|C Fronts firstname.lastname@example.org (1991-08-04)|
|Re: C Fronts MASLOV@VADIK.srcc.msu.su (1991-08-05)|
|Re: C Fronts MASLOV@VADIK.srcc.msu.su (1991-08-07)|
|Re: C Fronts email@example.com (Chris Dollin) (1991-08-08)|
|Re: C Fronts firstname.lastname@example.org (1991-08-09)|
|From:||email@example.com (Henry Spencer)|
|Organization:||U of Toronto Zoology|
|Date:||Fri, 9 Aug 1991 18:14:01 GMT|
In article 91-08-032 Chris Dollin <firstname.lastname@example.org> writes:
>...it is *not* legal to index an
>array outside its bounds in C. For example, ``a[-1]'' is illegal, even
>though blindly performing the address calculation would get a reference
>inside the array.
This is not quite correct. C array indexing is defined in terms of adding
integers to pointers. (a[b] is *(a + b) by definition.) The results of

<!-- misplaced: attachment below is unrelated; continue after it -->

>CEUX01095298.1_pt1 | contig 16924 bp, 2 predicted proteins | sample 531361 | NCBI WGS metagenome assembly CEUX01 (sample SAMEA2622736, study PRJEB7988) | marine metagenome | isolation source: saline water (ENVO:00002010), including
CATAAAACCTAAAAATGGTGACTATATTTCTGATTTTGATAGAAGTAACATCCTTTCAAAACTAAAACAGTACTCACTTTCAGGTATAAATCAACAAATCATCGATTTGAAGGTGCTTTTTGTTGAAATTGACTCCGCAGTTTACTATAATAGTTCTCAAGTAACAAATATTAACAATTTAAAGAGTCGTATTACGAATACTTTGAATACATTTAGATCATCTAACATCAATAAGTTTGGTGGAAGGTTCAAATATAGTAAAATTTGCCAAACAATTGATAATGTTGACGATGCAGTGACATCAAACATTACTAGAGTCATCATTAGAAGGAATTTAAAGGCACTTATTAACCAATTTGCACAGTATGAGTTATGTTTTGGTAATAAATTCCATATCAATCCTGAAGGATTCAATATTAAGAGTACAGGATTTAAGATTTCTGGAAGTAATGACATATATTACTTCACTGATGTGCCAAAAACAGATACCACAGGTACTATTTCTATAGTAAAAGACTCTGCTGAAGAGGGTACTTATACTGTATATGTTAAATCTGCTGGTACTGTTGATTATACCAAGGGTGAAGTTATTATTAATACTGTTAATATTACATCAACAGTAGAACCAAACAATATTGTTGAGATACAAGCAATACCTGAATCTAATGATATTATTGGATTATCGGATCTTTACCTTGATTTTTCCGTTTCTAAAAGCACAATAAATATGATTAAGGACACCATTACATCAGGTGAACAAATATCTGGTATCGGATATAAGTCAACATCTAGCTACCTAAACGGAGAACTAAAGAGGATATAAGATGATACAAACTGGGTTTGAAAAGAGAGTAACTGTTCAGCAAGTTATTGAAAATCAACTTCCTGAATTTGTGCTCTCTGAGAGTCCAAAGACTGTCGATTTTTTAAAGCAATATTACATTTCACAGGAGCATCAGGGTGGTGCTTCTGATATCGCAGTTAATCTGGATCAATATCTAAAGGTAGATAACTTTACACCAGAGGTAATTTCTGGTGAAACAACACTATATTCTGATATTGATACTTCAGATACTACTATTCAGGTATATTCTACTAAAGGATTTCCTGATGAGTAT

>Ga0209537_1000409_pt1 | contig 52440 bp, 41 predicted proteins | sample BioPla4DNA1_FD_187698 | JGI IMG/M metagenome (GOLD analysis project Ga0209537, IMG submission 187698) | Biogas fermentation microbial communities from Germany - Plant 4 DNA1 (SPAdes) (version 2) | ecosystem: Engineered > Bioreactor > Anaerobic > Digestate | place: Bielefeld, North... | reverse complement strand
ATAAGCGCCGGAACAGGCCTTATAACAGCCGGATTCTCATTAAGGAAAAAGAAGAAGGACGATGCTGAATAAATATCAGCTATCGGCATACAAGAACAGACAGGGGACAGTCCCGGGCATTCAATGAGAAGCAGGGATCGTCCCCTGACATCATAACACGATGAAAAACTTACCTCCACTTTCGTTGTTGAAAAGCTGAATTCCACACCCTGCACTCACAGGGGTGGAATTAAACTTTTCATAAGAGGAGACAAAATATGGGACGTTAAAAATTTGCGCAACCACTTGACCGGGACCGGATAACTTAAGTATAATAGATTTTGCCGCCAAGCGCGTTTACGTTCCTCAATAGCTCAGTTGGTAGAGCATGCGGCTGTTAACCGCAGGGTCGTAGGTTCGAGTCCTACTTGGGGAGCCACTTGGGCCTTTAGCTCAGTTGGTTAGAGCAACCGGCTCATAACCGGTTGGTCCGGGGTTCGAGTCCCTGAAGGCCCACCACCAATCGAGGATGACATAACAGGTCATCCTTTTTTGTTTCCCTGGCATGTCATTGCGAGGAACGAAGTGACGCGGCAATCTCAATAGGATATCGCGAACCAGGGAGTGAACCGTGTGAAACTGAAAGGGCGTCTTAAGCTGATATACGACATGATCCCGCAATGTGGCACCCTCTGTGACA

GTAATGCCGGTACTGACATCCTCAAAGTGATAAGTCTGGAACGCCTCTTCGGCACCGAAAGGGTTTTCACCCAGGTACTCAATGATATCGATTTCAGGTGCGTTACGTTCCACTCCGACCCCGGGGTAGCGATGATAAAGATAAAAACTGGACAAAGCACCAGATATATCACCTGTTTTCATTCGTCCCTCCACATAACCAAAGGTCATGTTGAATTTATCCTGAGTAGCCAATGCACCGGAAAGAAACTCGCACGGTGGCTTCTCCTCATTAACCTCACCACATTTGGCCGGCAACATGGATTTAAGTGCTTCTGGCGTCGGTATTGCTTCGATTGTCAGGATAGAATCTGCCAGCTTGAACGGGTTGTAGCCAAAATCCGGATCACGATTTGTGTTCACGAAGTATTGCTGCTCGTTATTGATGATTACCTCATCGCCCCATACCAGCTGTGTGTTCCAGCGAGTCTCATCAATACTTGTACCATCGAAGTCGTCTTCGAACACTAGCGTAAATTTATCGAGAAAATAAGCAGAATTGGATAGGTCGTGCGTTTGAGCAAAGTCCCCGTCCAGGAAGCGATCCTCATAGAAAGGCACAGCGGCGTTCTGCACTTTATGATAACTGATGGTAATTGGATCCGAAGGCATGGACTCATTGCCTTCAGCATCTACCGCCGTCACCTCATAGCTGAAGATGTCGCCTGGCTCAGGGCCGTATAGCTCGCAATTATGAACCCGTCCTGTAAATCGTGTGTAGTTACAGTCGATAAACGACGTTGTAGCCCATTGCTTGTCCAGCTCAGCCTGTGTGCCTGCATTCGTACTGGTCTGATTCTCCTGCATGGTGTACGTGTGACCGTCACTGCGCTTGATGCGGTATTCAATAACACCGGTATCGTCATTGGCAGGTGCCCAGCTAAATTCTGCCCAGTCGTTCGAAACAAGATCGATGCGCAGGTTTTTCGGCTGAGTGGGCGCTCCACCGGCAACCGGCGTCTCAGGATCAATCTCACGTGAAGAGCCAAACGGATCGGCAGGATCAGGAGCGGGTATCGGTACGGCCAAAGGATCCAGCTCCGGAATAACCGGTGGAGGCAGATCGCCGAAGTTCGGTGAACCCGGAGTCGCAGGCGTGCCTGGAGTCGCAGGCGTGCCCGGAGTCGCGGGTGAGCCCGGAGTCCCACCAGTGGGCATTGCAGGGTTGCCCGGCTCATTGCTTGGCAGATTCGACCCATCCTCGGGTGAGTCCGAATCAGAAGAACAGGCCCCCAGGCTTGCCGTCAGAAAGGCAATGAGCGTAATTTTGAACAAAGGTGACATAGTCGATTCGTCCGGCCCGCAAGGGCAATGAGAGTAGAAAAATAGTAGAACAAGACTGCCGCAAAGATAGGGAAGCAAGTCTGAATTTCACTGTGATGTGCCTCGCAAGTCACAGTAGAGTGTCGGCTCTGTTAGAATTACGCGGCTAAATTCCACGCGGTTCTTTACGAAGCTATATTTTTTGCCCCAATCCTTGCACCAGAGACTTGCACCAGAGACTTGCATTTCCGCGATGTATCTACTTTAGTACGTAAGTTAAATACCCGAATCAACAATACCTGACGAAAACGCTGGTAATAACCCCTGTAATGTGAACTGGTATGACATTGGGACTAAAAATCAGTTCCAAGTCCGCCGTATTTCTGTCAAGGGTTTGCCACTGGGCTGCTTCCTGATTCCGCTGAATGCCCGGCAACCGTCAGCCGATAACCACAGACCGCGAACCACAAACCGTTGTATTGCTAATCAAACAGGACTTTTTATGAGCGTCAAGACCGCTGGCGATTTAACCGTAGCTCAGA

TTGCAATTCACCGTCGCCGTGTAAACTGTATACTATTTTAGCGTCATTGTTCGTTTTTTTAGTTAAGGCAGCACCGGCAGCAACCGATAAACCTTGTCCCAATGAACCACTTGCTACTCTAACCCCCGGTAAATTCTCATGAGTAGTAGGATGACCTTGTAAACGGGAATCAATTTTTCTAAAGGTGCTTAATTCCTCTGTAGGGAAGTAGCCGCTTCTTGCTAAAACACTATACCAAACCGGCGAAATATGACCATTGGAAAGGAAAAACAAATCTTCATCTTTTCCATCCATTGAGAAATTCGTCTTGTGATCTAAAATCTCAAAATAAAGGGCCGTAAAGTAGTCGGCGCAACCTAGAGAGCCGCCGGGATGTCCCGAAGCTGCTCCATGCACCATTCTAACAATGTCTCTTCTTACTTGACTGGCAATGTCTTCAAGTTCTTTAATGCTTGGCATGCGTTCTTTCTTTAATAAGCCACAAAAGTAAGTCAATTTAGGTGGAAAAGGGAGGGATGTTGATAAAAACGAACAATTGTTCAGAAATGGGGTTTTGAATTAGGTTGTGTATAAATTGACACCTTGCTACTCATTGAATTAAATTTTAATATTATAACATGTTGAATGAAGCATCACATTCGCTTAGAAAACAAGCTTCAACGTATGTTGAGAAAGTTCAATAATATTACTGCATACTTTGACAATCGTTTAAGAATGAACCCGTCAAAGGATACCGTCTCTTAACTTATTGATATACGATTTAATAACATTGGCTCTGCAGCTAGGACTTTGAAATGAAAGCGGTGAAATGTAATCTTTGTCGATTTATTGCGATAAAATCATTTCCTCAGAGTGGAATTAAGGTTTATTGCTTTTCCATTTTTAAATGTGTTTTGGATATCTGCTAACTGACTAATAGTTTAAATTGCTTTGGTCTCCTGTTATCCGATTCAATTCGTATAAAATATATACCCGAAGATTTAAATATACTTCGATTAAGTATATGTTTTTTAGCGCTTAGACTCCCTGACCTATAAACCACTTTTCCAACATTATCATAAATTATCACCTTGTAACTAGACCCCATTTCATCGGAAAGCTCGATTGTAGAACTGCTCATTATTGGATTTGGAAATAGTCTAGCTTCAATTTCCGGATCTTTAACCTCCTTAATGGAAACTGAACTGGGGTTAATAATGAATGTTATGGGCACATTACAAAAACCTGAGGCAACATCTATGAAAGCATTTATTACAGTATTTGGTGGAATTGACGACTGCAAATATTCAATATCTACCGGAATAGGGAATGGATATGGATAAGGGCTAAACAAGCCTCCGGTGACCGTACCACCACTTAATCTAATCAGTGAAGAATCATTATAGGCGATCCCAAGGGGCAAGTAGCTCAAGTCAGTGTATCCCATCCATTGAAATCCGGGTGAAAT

taking a pointer outside the array by this means are undefined -- not
"illegal", but "undefined", meaning that what happens is entirely the
compiler's choice. (There is one obscure exception, which I omit for
clarity.) Relying on undefined behavior is unwise, and the compiler is
technically allowed to reject such a program, but it is not required to
do so. In the example, it may quite legitimately generate code that does
indeed give you a reference within the array, without any complications.
Such a compiler is not defective.
Henry Spencer @ U of Toronto Zoology, email@example.com utzoo!henry
[Norman Diamond <firstname.lastname@example.org> also pointed this out. Clearly
I should put my copy of the standard back in the bathroom so I read it again.
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